Dragons are mythical reptile-like creatures that have the ability to fly and breathe fire. Stories of these animals have spanned many cultures, religions and eras appearing in the Bible as well as in today's modern-day cartoons. The role the dragon plays varies. The dragon can be a symbol of anger and envy in some cultures while in others it is seen as a symbol of luck and good fortune. The origin of the dragon is also viewed differently by many individuals. Some believe that dragons were related to or the counterparts of dinosaurs while others believe the dragon was created in the minds of some as a reflection of their fears of snakes and other reptiles. Nevertheless, the legend of the dragon has continued to play a major part in stories such as Beowulf and in cultures around the world.

Dragons take on many faces in different cultures and religions. As we explore the legend of the dragon we see that not only do these creatures mean different things to different people, but they also look different from region to region. In Europe, dragons typically represent evil and misfortune, and they usually have wings, four legs and snake-like skin. In Western culture, dragon slaying is seen as honorable and reinforces the theme of good vs. evil as is portrayed in the stories of saints Margaret and Matthew. However, in Asia, the dragon is usually revered as a symbol of luck and fortune and combines the features of many animals such as deer horns, eagle feet, a snake's body and a lion's mane. The Asian dragon is often seen holding a pearl which signifies wisdom. The Chinese sometimes refer to themselves as "Descendents of the Dragon". In this region there are many named dragons such as the Azure Dragon which represents wood, spring and East and is a part of the Chinese, Japanese and Korean constellation.

In addition to the differences seen in the appearance of dragons by region, many believe they also come in various colors that allude to their personality. Blue dragons are calm and peaceful a characteristic often seen in many symbols for which the color is associated with. Green dragons have to do with nature and are said to have the ability to control earthquakes. Purple dragons are said to be bossy and high class. Red dragons seem to be hard to describe because of the many things the color can mean. Some say the red dragon is passionate while others say he is the angriest. Eastern dragons, however, are not described in the way above. In Asia, depending on the age and color of the dragon's parents, that dragon will be a certain color. Red dragons in Asia are born to red-gold dragons a thousand or more years old and symbolize the West. Blue dragons are the children of blue-gold dragons eight hundred or more years old and symbolize the East and the coming spring. Again we see how significant the dragon is in Asian culture.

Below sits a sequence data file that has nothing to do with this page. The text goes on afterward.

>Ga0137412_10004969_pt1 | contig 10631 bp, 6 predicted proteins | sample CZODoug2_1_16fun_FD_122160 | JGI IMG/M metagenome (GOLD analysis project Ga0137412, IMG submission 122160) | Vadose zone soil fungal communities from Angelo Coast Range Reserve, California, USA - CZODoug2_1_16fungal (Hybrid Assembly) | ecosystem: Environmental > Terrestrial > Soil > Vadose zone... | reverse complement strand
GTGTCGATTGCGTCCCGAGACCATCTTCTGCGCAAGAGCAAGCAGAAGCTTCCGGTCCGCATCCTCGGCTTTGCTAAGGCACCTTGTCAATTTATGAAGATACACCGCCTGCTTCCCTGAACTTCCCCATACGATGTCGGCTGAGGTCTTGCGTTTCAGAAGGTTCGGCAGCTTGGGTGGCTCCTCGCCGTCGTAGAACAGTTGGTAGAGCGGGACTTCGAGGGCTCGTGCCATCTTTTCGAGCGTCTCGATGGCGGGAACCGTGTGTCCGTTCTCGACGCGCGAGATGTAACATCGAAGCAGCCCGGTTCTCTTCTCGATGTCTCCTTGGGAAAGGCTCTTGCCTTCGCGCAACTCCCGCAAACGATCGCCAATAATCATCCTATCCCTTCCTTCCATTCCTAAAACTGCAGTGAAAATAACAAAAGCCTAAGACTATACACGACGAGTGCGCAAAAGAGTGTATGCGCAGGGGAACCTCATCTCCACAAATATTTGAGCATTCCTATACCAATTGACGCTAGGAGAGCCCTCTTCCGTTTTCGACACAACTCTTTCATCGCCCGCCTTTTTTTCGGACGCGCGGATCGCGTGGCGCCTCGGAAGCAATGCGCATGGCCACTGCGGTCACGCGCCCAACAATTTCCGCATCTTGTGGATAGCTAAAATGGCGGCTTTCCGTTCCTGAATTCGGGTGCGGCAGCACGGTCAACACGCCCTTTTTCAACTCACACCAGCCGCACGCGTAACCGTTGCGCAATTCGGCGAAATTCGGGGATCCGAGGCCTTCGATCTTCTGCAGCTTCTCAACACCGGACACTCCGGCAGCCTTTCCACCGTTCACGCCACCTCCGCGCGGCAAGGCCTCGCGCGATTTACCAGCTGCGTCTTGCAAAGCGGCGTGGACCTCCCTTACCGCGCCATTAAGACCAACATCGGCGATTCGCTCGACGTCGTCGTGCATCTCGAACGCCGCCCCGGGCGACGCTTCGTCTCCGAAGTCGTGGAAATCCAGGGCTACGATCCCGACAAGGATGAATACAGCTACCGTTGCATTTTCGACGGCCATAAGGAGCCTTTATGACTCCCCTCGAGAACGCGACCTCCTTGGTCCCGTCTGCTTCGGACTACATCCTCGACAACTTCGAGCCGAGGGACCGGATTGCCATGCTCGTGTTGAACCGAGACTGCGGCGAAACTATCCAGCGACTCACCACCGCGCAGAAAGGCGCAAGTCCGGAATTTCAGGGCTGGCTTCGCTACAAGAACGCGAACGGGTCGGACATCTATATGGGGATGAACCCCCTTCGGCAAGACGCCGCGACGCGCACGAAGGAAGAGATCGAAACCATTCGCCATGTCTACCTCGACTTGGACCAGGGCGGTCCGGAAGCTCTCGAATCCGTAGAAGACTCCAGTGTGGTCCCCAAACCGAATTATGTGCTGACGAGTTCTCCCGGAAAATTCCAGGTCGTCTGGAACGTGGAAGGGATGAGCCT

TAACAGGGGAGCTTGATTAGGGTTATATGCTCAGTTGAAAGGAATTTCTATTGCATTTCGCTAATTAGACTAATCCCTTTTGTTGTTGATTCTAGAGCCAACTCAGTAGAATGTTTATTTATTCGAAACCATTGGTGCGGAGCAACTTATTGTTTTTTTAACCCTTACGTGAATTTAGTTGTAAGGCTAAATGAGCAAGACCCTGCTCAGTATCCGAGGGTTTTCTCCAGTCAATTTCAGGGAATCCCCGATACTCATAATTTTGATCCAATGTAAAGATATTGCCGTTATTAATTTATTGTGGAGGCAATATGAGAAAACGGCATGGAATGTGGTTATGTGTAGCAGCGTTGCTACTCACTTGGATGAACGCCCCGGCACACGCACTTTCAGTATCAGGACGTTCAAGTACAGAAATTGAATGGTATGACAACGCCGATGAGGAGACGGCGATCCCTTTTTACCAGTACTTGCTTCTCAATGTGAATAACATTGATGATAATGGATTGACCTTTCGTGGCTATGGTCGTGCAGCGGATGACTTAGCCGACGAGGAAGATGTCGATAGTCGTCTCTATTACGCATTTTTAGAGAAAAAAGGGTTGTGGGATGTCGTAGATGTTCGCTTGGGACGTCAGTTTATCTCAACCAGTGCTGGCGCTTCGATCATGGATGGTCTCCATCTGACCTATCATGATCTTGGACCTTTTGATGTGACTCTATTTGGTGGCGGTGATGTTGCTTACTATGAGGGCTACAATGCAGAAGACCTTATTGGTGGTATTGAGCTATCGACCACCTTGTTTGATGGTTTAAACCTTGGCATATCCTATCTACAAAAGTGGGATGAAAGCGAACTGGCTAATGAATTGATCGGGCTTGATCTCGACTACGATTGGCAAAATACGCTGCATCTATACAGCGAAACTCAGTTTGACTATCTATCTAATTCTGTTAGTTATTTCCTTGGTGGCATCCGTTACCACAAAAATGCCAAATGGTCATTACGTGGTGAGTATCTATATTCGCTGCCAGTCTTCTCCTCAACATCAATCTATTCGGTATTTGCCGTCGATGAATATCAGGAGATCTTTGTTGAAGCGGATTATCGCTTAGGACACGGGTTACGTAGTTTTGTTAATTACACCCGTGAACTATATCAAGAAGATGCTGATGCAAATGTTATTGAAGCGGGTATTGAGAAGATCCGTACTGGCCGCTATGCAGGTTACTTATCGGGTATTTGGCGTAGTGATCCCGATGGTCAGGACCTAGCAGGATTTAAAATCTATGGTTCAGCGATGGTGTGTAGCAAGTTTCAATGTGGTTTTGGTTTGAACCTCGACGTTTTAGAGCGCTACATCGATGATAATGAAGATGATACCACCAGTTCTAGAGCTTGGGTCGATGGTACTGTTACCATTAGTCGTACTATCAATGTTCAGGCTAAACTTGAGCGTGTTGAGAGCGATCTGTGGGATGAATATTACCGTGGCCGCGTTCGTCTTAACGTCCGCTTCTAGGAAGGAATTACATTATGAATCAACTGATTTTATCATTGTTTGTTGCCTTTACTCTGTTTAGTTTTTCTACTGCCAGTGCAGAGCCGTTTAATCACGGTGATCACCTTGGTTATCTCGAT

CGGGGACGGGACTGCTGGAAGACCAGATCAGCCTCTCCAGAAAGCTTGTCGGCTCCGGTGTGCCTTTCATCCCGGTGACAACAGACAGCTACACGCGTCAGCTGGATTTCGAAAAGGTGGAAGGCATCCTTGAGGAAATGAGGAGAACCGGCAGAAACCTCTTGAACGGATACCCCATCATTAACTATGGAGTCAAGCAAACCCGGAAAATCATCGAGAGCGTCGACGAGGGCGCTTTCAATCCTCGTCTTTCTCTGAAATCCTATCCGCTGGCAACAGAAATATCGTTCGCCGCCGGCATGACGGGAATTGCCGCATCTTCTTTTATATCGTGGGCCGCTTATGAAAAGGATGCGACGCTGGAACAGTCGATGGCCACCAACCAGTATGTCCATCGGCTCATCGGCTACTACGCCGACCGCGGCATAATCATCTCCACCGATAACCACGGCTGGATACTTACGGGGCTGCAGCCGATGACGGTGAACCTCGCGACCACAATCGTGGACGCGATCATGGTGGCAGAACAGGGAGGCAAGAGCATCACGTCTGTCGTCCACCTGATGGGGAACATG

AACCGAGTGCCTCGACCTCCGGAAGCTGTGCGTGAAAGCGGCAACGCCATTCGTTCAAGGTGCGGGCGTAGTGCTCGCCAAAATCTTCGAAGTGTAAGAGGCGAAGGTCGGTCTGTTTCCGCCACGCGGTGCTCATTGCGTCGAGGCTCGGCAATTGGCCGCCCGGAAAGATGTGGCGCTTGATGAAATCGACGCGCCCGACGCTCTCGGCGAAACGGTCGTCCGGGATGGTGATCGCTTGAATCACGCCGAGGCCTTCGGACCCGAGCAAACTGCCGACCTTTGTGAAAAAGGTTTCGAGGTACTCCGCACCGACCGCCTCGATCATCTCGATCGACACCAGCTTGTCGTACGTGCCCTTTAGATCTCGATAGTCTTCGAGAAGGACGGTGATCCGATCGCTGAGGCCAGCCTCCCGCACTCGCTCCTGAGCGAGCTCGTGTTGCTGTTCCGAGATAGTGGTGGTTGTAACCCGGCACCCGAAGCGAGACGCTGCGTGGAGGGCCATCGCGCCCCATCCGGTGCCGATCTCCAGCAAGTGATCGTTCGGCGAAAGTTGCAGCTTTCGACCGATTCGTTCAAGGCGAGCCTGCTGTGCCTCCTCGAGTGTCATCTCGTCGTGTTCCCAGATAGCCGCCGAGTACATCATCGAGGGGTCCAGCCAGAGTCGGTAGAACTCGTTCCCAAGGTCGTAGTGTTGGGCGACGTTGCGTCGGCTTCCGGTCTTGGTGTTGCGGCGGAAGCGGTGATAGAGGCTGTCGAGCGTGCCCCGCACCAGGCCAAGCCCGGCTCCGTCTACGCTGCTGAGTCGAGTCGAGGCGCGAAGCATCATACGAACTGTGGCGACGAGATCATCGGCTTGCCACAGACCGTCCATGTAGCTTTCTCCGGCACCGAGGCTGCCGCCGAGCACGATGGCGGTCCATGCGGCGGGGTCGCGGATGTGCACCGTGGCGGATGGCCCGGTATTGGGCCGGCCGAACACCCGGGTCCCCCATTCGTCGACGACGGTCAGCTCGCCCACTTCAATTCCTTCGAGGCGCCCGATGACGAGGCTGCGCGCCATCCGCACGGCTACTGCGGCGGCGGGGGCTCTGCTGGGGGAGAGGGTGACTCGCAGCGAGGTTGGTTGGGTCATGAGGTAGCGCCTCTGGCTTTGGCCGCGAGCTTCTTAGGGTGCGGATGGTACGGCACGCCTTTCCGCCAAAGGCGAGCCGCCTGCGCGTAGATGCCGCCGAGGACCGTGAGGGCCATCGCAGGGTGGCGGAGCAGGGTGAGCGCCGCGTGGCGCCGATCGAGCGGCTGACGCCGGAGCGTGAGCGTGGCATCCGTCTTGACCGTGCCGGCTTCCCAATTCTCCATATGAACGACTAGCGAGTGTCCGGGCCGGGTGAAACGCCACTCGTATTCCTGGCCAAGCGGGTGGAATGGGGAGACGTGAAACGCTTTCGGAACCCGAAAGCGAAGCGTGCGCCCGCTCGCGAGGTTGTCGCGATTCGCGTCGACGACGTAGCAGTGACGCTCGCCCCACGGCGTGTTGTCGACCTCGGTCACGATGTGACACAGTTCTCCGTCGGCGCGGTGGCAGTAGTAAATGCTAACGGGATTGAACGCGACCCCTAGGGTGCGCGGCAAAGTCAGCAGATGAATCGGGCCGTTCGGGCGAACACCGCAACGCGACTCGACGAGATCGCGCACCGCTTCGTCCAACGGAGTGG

Taking a look at Beowulf, we encounter critical differences in views of the dragon's role. One view is presented in The Dragon in Beowulf by Arthur DuBois:
First, the Beowulf dragon is not just any dragon. It is the Beowulf dragon. And the poet seems to me to spend a tremendous amount of time building up a context against which it may be seen and understood. Second, the mellowest critics concerned with the unity of Beowulf seem generally now to disagree with Klaeber in his feeling that the historical "episodes" in the last parts of Beowulf are nuisances (artistically). (822)

According to DuBois, the dragon in Beowulf signifies more than a fight between a hero and a villain. The dragon is a representation of something within Beowulf himself. This view is plausible because by the time Beowulf fights the dragon he is no longer a warrior but a king. Moreover, the dragon's rage, unlike that of Grendel, has a direct effect on Beowulf because his own hall is burnt. At this point in Beowulf's life he has to consider the safety of his people. Therefore, DuBois' view can be given fair consideration. Another view is presented by Marie Nelson in her analysis of the dragon fight in Beowulf:
Robert Kaske saw the dragon as a representation of "the greatest of internal evils, the perversion of the mind and will"…John Leyerle felt that the dragon served to reveal the concupiscence and irascibility of the hero. John Gardner agreed [with Leyerle]…but said that Beowulf's generosity and gentleness were in sharpest contrast to the behavior of the dragon. And more recently John Niles has seen the dragon's character as being morally neutral. (4)

From the above summary, it's safe to say that Leyerle and Kaske had views similar to that of DuBois in that the dragon reflects a characteristic of Beowulf. On the other hand, Gardner states that this could not be the case for the innate actions of the dragon are very different from those of Beowulf. Thus we see how the role of the dragon is often debated.

Dragons are very mysterious creatures, not because they may or may not be real, but because there is no one way to describe them. As explained, the West looks at them as evil beings while the East worships them. Even in works of literature, the dragon has many faces. Even centuries after they were first imagined, they remain a mystery.

Dragons- Works Cited

Beowulf vs. the Dragon

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